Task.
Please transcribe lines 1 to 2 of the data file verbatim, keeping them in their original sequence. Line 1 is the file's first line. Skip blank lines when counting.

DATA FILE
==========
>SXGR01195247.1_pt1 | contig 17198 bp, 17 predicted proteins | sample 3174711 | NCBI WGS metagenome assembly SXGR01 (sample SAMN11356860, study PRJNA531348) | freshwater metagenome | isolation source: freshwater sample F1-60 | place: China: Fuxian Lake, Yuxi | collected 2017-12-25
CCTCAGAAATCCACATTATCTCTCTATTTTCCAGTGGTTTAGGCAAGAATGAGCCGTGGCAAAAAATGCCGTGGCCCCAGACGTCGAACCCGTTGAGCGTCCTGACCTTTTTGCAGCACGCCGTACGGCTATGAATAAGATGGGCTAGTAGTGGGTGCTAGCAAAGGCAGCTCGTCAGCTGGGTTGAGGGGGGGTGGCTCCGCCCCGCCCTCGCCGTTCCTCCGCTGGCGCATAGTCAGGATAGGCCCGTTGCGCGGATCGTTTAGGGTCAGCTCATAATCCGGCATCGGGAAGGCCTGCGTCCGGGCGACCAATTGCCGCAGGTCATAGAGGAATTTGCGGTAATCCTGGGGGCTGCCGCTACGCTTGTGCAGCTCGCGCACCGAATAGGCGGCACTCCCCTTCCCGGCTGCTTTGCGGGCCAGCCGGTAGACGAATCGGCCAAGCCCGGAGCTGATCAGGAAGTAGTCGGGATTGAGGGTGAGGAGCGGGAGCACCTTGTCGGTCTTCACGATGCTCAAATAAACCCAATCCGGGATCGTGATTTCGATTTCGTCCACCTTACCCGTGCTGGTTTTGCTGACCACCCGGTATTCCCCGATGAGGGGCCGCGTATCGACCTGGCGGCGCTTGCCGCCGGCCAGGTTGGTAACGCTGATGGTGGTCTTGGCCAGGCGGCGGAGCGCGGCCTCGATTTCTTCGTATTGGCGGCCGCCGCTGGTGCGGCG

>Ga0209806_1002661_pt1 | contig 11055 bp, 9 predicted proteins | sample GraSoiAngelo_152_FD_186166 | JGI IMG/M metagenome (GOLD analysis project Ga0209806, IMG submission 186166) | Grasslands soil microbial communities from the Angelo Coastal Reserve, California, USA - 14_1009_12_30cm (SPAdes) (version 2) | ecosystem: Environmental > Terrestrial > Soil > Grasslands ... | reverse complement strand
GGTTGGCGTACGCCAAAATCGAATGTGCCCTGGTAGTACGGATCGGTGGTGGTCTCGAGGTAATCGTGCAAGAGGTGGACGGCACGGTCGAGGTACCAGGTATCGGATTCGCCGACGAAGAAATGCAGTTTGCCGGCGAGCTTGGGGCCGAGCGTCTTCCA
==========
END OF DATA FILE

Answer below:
>SXGR01195247.1_pt1 | contig 17198 bp, 17 predicted proteins | sample 3174711 | NCBI WGS metagenome assembly SXGR01 (sample SAMN11356860, study PRJNA531348) | freshwater metagenome | isolation source: freshwater sample F1-60 | place: China: Fuxian Lake, Yuxi | collected 2017-12-25
CCTCAGAAATCCACATTATCTCTCTATTTTCCAGTGGTTTAGGCAAGAATGAGCCGTGGCAAAAAATGCCGTGGCCCCAGACGTCGAACCCGTTGAGCGTCCTGACCTTTTTGCAGCACGCCGTACGGCTATGAATAAGATGGGCTAGTAGTGGGTGCTAGCAAAGGCAGCTCGTCAGCTGGGTTGAGGGGGGGTGGCTCCGCCCCGCCCTCGCCGTTCCTCCGCTGGCGCATAGTCAGGATAGGCCCGTTGCGCGGATCGTTTAGGGTCAGCTCATAATCCGGCATCGGGAAGGCCTGCGTCCGGGCGACCAATTGCCGCAGGTCATAGAGGAATTTGCGGTAATCCTGGGGGCTGCCGCTACGCTTGTGCAGCTCGCGCACCGAATAGGCGGCACTCCCCTTCCCGGCTGCTTTGCGGGCCAGCCGGTAGACGAATCGGCCAAGCCCGGAGCTGATCAGGAAGTAGTCGGGATTGAGGGTGAGGAGCGGGAGCACCTTGTCGGTCTTCACGATGCTCAAATAAACCCAATCCGGGATCGTGATTTCGATTTCGTCCACCTTACCCGTGCTGGTTTTGCTGACCACCCGGTATTCCCCGATGAGGGGCCGCGTATCGACCTGGCGGCGCTTGCCGCCGGCCAGGTTGGTAACGCTGATGGTGGTCTTGGCCAGGCGGCGGAGCGCGGCCTCGATTTCTTCGTATTGGCGGCCGCCGCTGGTGCGGCG